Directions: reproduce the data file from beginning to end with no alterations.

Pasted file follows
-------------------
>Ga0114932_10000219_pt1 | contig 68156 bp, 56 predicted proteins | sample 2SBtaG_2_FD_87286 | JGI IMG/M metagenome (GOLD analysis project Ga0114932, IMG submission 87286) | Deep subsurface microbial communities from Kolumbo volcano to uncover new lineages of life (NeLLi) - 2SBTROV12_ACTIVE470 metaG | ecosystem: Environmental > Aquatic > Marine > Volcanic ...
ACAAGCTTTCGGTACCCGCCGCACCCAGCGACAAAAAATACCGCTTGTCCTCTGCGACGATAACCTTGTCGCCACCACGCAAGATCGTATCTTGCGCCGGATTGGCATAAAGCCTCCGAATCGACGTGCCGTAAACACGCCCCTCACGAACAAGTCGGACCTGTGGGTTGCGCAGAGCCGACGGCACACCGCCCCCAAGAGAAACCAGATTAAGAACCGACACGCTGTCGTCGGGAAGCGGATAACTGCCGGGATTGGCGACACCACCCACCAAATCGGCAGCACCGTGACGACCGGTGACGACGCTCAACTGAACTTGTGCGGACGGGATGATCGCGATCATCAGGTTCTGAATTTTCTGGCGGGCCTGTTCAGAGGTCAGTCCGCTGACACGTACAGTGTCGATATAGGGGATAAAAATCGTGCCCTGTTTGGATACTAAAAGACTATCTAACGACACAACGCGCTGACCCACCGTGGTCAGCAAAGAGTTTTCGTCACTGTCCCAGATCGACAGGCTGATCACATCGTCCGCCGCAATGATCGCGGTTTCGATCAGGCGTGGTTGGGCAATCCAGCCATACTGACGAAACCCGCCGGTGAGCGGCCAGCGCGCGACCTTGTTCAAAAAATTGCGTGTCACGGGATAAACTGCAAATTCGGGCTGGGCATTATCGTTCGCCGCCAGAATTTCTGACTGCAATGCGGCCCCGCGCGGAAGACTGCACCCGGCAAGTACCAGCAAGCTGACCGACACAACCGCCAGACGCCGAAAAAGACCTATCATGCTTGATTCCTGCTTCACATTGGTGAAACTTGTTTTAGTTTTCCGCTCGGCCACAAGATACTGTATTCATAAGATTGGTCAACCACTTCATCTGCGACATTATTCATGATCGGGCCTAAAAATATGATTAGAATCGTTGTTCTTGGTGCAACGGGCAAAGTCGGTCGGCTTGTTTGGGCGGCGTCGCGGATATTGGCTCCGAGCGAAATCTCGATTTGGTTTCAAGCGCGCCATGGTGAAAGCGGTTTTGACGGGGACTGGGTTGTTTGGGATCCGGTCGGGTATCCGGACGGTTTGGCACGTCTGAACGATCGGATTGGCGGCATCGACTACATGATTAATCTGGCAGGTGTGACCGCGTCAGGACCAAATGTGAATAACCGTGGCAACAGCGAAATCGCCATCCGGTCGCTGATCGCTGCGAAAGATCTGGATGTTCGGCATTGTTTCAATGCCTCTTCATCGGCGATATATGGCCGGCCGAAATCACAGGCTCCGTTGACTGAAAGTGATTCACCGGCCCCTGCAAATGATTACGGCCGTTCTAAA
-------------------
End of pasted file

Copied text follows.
>Ga0114932_10000219_pt1 | contig 68156 bp, 56 predicted proteins | sample 2SBtaG_2_FD_87286 | JGI IMG/M metagenome (GOLD analysis project Ga0114932, IMG submission 87286) | Deep subsurface microbial communities from Kolumbo volcano to uncover new lineages of life (NeLLi) - 2SBTROV12_ACTIVE470 metaG | ecosystem: Environmental > Aquatic > Marine > Volcanic ...
ACAAGCTTTCGGTACCCGCCGCACCCAGCGACAAAAAATACCGCTTGTCCTCTGCGACGATAACCTTGTCGCCACCACGCAAGATCGTATCTTGCGCCGGATTGGCATAAAGCCTCCGAATCGACGTGCCGTAAACACGCCCCTCACGAACAAGTCGGACCTGTGGGTTGCGCAGAGCCGACGGCACACCGCCCCCAAGAGAAACCAGATTAAGAACCGACACGCTGTCGTCGGGAAGCGGATAACTGCCGGGATTGGCGACACCACCCACCAAATCGGCAGCACCGTGACGACCGGTGACGACGCTCAACTGAACTTGTGCGGACGGGATGATCGCGATCATCAGGTTCTGAATTTTCTGGCGGGCCTGTTCAGAGGTCAGTCCGCTGACACGTACAGTGTCGATATAGGGGATAAAAATCGTGCCCTGTTTGGATACTAAAAGACTATCTAACGACACAACGCGCTGACCCACCGTGGTCAGCAAAGAGTTTTCGTCACTGTCCCAGATCGACAGGCTGATCACATCGTCCGCCGCAATGATCGCGGTTTCGATCAGGCGTGGTTGGGCAATCCAGCCATACTGACGAAACCCGCCGGTGAGCGGCCAGCGCGCGACCTTGTTCAAAAAATTGCGTGTCACGGGATAAACTGCAAATTCGGGCTGGGCATTATCGTTCGCCGCCAGAATTTCTGACTGCAATGCGGCCCCGCGCGGAAGACTGCACCCGGCAAGTACCAGCAAGCTGACCGACACAACCGCCAGACGCCGAAAAAGACCTATCATGCTTGATTCCTGCTTCACATTGGTGAAACTTGTTTTAGTTTTCCGCTCGGCCACAAGATACTGTATTCATAAGATTGGTCAACCACTTCATCTGCGACATTATTCATGATCGGGCCTAAAAATATGATTAGAATCGTTGTTCTTGGTGCAACGGGCAAAGTCGGTCGGCTTGTTTGGGCGGCGTCGCGGATATTGGCTCCGAGCGAAATCTCGATTTGGTTTCAAGCGCGCCATGGTGAAAGCGGTTTTGACGGGGACTGGGTTGTTTGGGATCCGGTCGGGTATCCGGACGGTTTGGCACGTCTGAACGATCGGATTGGCGGCATCGACTACATGATTAATCTGGCAGGTGTGACCGCGTCAGGACCAAATGTGAATAACCGTGGCAACAGCGAAATCGCCATCCGGTCGCTGATCGCTGCGAAAGATCTGGATGTTCGGCATTGTTTCAATGCCTCTTCATCGGCGATATATGGCCGGCCGAAATCACAGGCTCCGTTGACTGAAAGTGATTCACCGGCCCCTGCAAATGATTACGGCCGTTCTAAA